Letter to the Editor: Marijuana decriminalization
To the Editor:
Have you ever noticed the most dangerous thing about marijuana is getting caught with it?
Every year almost 800,000 people are arrested for marijuana; that’s one arrest every 42 seconds.
Prohibition sends an incredible number of Americans through the criminal justice system, ruining countless lives.
A criminal conviction can stand in the way of securing a job; getting housing; receiving student loans or the right to vote.
Some fear that legalization would lead to increased use, but those who want to use marijuana are probably already doing so under our ineffective prohibition laws.
When we stop wasting so many resources locking people up, perhaps we can fund real public education and health efforts. Recent polls have shown that more Americans now want to legalize marijuana altogether than support continued prohibition on adult use.
Prohibition of Marijuana has failed.
Arresting and prosecuting marijuana offenders prevents police from focusing on real crime.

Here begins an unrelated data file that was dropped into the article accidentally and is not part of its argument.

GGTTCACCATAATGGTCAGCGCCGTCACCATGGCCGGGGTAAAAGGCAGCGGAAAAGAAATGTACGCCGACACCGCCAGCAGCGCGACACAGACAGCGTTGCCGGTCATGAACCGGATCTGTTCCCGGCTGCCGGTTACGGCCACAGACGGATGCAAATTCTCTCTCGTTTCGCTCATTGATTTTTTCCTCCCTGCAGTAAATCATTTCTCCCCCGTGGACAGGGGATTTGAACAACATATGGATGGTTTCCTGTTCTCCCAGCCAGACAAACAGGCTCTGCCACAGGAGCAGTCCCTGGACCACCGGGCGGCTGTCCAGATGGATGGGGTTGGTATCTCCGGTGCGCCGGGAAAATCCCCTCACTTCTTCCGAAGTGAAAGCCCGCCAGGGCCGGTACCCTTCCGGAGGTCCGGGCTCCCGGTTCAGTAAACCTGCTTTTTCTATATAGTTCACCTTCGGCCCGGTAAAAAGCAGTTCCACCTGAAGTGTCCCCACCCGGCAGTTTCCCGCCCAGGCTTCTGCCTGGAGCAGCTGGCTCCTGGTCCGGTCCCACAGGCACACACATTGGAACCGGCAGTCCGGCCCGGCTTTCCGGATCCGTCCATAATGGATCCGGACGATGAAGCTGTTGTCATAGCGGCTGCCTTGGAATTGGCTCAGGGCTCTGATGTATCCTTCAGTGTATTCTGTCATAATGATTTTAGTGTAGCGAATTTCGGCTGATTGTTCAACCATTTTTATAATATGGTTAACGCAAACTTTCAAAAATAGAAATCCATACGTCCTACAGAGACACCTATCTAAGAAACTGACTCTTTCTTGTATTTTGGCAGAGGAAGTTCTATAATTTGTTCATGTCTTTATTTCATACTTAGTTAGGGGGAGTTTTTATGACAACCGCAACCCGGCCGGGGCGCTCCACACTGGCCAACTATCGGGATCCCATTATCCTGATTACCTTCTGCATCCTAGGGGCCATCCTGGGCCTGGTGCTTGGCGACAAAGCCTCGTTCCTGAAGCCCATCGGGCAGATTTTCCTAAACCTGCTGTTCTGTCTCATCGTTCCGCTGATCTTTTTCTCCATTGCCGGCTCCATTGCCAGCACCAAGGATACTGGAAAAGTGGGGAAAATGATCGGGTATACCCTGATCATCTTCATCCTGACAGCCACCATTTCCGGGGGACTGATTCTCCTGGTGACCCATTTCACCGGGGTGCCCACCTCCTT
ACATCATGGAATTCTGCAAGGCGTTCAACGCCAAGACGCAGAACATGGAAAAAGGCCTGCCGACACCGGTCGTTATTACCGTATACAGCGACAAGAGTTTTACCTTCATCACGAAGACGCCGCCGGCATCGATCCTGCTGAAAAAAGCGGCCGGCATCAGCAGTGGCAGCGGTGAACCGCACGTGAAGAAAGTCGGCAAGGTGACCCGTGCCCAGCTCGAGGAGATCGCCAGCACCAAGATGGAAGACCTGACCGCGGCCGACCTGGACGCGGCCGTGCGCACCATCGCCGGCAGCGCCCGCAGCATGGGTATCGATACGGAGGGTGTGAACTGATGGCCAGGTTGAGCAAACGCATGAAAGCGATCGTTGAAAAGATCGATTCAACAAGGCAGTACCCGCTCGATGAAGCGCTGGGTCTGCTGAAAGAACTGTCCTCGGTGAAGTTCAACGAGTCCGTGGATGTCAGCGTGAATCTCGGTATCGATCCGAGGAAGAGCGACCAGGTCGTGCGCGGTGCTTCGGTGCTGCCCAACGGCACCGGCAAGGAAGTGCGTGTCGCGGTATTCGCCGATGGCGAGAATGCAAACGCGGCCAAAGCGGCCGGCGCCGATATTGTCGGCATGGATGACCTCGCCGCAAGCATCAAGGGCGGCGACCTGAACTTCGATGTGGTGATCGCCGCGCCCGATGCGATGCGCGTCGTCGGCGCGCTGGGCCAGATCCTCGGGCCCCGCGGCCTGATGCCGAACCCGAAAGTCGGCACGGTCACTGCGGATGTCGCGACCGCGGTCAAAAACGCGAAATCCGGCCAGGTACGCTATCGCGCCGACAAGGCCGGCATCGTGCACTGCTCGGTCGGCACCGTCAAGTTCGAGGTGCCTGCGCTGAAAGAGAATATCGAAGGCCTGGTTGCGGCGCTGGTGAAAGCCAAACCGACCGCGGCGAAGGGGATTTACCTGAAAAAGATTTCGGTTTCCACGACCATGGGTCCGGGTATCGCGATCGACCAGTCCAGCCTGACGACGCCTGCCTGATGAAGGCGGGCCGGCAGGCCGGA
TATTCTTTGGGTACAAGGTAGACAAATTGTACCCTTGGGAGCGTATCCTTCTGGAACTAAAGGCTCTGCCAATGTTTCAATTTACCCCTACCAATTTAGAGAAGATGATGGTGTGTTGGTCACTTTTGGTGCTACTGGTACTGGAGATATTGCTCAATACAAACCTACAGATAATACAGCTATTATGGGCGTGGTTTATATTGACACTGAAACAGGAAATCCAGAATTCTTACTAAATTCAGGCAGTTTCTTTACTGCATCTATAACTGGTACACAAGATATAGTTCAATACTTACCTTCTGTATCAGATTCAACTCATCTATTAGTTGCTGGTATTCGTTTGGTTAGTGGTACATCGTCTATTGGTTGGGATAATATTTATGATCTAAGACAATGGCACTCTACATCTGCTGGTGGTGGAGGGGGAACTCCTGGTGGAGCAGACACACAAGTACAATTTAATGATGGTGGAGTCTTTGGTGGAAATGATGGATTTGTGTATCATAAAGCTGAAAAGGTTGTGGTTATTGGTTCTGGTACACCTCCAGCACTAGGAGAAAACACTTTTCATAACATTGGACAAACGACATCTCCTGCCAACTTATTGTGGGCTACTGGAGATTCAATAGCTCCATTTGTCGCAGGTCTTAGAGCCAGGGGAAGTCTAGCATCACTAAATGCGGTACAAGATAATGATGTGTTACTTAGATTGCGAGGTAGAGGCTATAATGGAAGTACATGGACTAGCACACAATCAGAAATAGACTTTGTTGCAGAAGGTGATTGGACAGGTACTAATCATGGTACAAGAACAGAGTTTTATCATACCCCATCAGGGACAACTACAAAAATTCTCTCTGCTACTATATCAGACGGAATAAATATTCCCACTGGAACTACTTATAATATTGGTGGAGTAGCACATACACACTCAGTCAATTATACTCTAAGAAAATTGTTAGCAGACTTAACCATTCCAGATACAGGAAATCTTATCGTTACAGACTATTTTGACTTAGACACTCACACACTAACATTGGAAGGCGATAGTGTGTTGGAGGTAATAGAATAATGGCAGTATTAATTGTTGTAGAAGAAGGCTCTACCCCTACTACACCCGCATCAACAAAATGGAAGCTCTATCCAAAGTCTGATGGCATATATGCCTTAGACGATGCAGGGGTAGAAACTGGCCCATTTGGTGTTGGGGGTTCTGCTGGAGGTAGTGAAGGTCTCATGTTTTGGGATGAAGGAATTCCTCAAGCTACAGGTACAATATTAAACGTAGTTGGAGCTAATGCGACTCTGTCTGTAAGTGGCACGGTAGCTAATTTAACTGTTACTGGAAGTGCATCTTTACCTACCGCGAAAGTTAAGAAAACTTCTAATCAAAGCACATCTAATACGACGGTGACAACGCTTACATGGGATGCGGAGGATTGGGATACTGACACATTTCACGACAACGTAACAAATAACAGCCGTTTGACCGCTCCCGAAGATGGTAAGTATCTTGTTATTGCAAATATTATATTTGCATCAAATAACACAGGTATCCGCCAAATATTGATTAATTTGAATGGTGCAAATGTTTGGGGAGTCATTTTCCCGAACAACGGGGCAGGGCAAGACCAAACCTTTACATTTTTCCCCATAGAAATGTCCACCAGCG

In Chicago alone the police superintendent estimated officers spend 45000 police hours on arrests for 10 grams of less of marijuana.
Meanwhile, FBI data shows that less than half of violent crimes and only 18% of property crimes were cleared nationwide in 2010.
It is true that gangs make considerable amounts of money selling marijuana.
The only reason criminal groups make any money at all from marijuana is that our current policies allow them to.
By keeping marijuana illegal and confined to the black market, our wildly ineffective marijuana laws are to blame for handing criminals a virtual monopoly on the lucrative marijuana trade.
As long as marijuana remains illegal in the U.S. drug gangs will resort to horrendous acts of violence, including torture, beheadings and the murder of entire families to carve out a share of the trade.
The war on drugs has not reduced crime, disease, death, or addiction.
The public has realized that we need to change our marijuana laws. Politicians would do well to catch up.
Noor Chaudhry is a junior computer science major.